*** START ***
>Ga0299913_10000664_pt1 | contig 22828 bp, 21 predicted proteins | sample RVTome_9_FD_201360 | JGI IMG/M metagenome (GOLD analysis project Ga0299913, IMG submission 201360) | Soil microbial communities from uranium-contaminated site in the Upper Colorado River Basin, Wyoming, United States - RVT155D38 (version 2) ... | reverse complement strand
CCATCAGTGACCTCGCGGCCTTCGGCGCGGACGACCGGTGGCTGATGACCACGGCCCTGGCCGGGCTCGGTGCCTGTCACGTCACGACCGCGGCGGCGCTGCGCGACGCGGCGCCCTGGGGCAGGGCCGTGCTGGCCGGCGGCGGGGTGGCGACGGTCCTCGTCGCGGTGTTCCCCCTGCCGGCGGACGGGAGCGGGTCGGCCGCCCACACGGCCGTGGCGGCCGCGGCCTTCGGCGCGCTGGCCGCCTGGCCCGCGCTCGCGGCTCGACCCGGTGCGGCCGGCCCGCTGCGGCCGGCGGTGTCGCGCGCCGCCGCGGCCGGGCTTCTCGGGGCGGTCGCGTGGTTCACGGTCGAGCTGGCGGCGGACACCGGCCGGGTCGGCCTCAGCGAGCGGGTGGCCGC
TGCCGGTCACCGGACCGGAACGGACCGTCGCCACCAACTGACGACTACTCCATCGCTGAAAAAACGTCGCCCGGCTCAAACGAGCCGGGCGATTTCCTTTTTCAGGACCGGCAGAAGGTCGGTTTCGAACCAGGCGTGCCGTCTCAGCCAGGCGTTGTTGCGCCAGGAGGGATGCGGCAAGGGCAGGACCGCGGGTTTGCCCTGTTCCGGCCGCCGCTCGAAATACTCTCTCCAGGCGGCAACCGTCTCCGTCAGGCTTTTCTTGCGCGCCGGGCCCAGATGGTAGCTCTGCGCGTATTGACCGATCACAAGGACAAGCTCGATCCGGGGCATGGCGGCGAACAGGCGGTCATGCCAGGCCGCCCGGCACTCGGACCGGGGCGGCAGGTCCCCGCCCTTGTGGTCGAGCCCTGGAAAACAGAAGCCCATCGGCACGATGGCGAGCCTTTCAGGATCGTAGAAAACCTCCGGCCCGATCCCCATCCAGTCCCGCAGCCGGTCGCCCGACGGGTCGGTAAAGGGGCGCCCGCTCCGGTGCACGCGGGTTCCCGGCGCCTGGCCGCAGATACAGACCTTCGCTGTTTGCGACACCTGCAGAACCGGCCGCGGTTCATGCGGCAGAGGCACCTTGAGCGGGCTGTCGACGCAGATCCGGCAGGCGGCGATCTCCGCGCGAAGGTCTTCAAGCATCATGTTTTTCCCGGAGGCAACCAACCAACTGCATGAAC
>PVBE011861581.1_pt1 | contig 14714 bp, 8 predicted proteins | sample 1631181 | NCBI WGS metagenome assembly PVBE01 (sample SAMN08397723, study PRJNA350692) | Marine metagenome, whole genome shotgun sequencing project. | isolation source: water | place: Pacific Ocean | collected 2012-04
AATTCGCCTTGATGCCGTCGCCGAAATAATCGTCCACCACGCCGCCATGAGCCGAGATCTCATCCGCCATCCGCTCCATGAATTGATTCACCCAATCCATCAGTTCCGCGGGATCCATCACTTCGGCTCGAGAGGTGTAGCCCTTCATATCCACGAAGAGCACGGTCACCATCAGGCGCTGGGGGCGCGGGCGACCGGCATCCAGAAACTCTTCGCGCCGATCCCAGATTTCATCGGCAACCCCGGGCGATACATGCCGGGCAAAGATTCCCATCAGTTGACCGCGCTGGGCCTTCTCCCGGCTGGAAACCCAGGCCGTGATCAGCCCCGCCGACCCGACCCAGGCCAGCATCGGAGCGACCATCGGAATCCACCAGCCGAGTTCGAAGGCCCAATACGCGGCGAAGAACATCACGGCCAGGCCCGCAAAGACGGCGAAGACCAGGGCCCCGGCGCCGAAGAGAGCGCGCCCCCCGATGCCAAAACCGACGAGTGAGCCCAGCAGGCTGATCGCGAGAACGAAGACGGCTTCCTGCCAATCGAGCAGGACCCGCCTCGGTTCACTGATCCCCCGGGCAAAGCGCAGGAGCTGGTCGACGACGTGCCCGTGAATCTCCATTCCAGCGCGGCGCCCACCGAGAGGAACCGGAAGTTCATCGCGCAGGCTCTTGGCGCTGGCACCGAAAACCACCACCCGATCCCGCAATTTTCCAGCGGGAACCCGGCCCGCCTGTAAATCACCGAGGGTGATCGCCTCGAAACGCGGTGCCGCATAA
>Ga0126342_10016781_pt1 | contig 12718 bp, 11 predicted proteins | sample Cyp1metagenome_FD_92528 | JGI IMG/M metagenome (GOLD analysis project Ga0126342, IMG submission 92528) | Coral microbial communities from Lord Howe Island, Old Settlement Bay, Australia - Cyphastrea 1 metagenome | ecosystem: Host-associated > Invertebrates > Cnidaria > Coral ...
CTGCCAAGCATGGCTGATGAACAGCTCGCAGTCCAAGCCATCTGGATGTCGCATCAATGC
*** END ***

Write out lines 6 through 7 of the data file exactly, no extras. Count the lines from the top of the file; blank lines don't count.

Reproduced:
>Ga0126342_10016781_pt1 | contig 12718 bp, 11 predicted proteins | sample Cyp1metagenome_FD_92528 | JGI IMG/M metagenome (GOLD analysis project Ga0126342, IMG submission 92528) | Coral microbial communities from Lord Howe Island, Old Settlement Bay, Australia - Cyphastrea 1 metagenome | ecosystem: Host-associated > Invertebrates > Cnidaria > Coral ...
CTGCCAAGCATGGCTGATGAACAGCTCGCAGTCCAAGCCATCTGGATGTCGCATCAATGC